The division of the United States Senate has deepened on Friday after Republicans voted against creating a bipartisan commission to investigate the assault on the Capitol perpetrated by supporters of Donald Trump. Only six Republican senators supported the initiative, leaving the final vote at 54 votes in favor and 35 against – nine Republicans and two Democrats abstained. The attack on January 6 left five dead, more than a hundred police officers injured and many unknowns about the responsibilities of the authorities and the security forces that have not yet been answered.
The bill proposed that the bipartite panel inquire into the “preparedness and response” of the security forces, as well as into “the influencing factors that fostered the attack on US representative democracy while participating in a constitutional process.” The commission would have had the power to summon those involved, such as Trump, to testify before Congress under oath, and produce a report by the end of the year.
Republicans argued that a new commission will not provide more information than the other investigations that are underway. Both the Rules and Homeland Security committees in the Senate are conducting inquiries into the response to the attack by the police and the National Guard, but none of the investigations are focusing on the incidents that incited the insurrection.
Senate Majority Leader Chuck Schumer harshly criticized his fellow Republicans. “It is a shame that the Republican Party tries to sweep the horrors of that day under the carpet because they fear Donald Trump,” he said on Capitol Hill after the vote. He also sent a letter to his colleagues warning that he will use “the right to force the Senate to vote on the bill again at the appropriate time.” “Republicans clearly put their electoral concerns before the security of Congress and the country,” said the Democratic leader of the House of Representatives, Nancy Pelosi, who warned that her party “will proceed to find the truth.”
In pre-voting discussions, both parties put on the table the role that the commission could play in the 2022 legislative elections. Republicans argued that Democrats wanted to use it as a political tool in the elections, while Joe Biden’s party was he complained that the Conservatives made the calculation that he would not favor them at the polls. In addition, they accused them of prioritizing Trump’s protection over national security.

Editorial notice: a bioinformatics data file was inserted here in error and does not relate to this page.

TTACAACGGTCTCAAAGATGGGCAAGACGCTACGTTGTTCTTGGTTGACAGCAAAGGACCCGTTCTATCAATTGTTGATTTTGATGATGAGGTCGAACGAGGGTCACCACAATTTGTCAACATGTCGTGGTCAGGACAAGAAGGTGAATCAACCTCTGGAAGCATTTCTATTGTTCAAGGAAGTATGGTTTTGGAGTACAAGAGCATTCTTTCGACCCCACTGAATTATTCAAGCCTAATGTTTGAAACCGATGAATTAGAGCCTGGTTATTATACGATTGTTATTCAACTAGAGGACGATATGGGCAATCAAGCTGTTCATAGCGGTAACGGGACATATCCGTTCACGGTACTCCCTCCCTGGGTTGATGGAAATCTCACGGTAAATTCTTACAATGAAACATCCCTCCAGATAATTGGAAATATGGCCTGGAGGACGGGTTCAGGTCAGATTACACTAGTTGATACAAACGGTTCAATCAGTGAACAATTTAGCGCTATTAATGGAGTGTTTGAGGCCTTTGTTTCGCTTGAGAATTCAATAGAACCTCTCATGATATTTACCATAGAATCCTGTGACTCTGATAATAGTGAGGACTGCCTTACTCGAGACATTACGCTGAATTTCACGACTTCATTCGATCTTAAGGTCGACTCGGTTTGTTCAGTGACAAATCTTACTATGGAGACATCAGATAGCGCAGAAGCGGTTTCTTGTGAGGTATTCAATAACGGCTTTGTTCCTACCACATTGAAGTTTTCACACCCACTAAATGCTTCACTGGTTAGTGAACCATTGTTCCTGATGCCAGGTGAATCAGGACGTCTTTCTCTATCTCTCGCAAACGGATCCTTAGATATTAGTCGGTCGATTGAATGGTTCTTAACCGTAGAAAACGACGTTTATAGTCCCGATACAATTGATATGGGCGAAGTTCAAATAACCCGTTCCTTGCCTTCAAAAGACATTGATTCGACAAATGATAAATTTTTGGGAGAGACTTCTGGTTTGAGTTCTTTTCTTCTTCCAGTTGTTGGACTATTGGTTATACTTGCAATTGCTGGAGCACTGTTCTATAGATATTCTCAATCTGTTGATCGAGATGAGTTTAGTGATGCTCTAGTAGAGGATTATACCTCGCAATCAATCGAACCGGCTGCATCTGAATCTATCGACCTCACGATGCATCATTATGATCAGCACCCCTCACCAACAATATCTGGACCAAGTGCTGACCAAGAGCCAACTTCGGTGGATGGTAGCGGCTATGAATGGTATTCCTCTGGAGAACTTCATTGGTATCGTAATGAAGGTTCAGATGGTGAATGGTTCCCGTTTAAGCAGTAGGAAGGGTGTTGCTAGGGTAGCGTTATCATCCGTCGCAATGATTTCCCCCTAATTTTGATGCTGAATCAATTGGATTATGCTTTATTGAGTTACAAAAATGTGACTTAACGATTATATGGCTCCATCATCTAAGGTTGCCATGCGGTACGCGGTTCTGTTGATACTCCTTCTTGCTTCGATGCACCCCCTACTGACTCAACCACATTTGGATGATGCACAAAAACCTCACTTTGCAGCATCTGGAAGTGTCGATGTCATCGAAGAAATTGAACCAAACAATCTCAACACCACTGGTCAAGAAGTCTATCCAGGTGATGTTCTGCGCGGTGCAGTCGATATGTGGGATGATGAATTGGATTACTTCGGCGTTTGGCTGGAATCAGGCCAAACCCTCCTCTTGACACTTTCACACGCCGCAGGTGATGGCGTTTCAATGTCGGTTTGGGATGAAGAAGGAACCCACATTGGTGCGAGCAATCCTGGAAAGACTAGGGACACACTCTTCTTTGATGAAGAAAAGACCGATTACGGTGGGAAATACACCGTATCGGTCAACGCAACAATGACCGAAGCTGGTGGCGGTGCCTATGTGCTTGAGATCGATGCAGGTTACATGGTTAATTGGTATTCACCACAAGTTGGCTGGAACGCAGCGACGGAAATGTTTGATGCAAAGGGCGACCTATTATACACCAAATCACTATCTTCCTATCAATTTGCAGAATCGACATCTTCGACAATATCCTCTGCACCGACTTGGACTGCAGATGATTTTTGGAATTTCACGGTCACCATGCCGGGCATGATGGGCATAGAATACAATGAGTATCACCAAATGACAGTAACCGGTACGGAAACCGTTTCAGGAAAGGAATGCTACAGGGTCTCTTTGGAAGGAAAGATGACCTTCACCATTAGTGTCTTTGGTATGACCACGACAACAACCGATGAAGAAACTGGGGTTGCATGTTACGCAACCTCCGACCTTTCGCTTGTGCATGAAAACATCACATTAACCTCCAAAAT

The attack on the Capitol interrupted the certification of the victory of Democrat Joe Biden over Trump, who to this day insists on the unfounded theory that there was electoral fraud in the elections of last November. The former president published in a statement his rejection of the legislation, calling it a “Democratic trap.” Four protesters died on the day of the revolt, and a Capitol police officer who later clarified that he died of natural causes.
Democrats’ annoyance over Friday’s vote had been reaping since Republican Mitch McConnell, Senate minority leader, said last week that he was going to reject the proposal, cementing the vote against the bloc. frustrating once again the Democratic initiatives in the upper house, divided into 50 and 50. Only six senators broke the ranks: Rob Portman, Ben Sasse, Mitt Romney, Lisa Murkowski, Susan Collins, Bill Cassidy. To carry out the legislation on the commission, 60 votes were needed. The House of Representatives approved the regulations last week with the vote of 35 Republican congressmen.
Five of the six Republicans who broke ranks in the vote, also did so when Trump faced his second impeachment in February on the charge of inciting insurrection in the attack on Capitol Hill. The Senate acquitted the Republican by 57 votes in favor of the guilty verdict (50 Democrats and 7 Republicans), but they did not reach the two-thirds majority (67) necessary for conviction.
“The truth is somewhat difficult, but we have a responsibility in this regard,” said Senator Collins, one of the more moderate Republicans on Capitol Hill, on Thursday. “We can’t pretend that nothing bad happened or that people got too nervous. Something bad happened. And it is important to make that clear, “he added. To put pressure on Republicans, Gladys Sicknick, mother of Brian Sicknick, the Capitol cop who collapsed and died of a stroke after defending the federal building, argued that not having a commission to investigate the attack would be “a slap in the face to all officers. who did their job that day. When asked by NPR radio why the bipartite panel was formed, the woman replied: “Because my son is dead and I want to know why.”
At the beginning of the negotiations, the Republicans were hesitant, but open to creating a bipartisan panel made up of five members appointed by their party and another five by the Democrats. Even the two leaders of the 9/11 commission, Republican Tom Kean and Democrat Lee Hamilton, urged passage of legislation based on the task force they led after the 2001 terrorist attack. However, McConnell’s position buried the negotiations. According to the Democrats, they had no reason to reject it, since they accepted “all [los cambios] they asked, ”said West Virginia Democratic Sen. Joe Manchin.
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Eddie is an Australian news reporter with over 9 years in the industry and has published on Forbes and tech crunch.